News Round-Up

I studied what happens to reef fish after coral bleaching. What I saw still makes me nauseous

Source: theconversation.com

The Great Barrier Reef is suffering its third mass bleaching event in five years. It follows the record-breaking mass bleaching event in 2016 that killed a third of Great Barrier Reef corals, immediately followed by another in 2017.

While we don’t know if fish populations declined from the 2016 bleaching disaster, one 2018 study did show the types of fish species on some coral reefs changed. Our study dug deeper into fish DNA.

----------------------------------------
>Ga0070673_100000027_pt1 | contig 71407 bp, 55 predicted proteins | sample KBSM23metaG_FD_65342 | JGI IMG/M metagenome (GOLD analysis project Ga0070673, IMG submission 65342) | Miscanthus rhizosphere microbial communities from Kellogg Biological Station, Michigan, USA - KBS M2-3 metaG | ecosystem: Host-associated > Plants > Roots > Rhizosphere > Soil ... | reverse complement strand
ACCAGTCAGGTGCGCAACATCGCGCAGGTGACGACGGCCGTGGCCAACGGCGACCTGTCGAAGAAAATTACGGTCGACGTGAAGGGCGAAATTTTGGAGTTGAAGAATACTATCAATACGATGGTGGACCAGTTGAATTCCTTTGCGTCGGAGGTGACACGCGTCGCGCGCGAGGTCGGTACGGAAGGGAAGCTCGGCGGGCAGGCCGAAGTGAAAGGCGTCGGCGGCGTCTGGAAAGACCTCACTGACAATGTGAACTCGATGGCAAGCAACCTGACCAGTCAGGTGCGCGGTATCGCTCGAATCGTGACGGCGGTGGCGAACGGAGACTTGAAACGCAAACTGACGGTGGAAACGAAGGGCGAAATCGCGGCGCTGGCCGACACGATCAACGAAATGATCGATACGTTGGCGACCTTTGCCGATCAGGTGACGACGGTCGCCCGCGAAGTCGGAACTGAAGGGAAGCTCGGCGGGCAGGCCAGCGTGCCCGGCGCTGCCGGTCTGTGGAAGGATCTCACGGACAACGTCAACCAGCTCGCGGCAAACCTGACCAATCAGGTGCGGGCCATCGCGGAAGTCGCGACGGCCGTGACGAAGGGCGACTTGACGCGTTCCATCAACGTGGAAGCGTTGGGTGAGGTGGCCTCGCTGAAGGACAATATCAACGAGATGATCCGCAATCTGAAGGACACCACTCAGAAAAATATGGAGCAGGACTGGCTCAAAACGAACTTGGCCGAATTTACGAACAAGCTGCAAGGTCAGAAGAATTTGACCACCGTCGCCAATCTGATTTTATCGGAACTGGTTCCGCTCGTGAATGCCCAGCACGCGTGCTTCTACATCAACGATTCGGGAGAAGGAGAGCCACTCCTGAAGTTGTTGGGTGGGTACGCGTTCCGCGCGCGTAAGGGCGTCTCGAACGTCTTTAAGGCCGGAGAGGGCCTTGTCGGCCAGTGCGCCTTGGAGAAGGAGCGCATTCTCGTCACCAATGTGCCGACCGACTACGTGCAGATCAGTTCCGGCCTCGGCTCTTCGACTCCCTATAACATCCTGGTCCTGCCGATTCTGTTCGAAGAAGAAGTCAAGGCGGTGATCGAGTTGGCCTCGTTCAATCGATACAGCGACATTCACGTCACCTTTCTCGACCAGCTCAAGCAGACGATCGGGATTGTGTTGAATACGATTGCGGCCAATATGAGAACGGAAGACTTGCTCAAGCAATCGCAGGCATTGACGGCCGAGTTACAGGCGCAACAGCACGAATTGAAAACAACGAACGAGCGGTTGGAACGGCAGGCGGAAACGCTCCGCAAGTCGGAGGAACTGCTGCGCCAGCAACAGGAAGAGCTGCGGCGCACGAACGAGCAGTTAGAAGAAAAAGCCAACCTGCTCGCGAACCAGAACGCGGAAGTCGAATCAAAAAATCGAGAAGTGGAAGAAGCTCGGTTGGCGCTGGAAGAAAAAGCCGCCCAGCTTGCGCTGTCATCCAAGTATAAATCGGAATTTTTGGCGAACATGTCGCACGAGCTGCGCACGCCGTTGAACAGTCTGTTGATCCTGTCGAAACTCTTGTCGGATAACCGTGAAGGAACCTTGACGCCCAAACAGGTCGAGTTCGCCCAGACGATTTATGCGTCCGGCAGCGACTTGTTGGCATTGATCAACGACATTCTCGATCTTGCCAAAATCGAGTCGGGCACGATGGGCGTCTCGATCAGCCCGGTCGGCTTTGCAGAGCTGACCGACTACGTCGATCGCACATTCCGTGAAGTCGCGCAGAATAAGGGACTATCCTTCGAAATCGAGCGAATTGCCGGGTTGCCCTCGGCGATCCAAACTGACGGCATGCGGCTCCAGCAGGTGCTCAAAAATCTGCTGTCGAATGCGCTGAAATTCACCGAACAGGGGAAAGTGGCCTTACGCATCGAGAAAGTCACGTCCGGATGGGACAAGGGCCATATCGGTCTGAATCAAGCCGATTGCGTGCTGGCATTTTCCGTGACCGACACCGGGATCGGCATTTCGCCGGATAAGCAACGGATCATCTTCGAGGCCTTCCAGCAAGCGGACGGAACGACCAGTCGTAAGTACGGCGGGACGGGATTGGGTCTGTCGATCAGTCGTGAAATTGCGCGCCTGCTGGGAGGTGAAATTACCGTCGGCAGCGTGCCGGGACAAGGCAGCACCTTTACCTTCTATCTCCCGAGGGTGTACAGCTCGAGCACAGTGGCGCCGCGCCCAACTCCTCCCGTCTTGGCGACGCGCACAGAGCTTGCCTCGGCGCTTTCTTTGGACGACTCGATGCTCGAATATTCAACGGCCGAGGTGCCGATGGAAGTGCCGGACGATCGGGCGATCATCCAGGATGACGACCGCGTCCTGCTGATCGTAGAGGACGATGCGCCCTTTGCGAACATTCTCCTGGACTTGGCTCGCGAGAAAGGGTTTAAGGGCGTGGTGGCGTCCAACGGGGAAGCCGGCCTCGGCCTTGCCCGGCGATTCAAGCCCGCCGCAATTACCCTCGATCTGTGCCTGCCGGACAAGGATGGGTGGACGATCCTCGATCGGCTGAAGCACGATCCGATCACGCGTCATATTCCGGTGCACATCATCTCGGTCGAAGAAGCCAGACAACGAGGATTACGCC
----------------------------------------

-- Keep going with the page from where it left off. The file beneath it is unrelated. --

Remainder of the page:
I was part of an international team of scientists that, for the first time, tracked wild populations of five species of coral reef fish before, during, and after the 2016 marine heatwave.

From a scientific perspective, the results are fascinating and world-first. MORE

Header image: Marine heatwaves are now becoming more frequent and more severe with climate change. Corals are bleaching, as pictured here. Credit: Jodie Rummer, Author provided.

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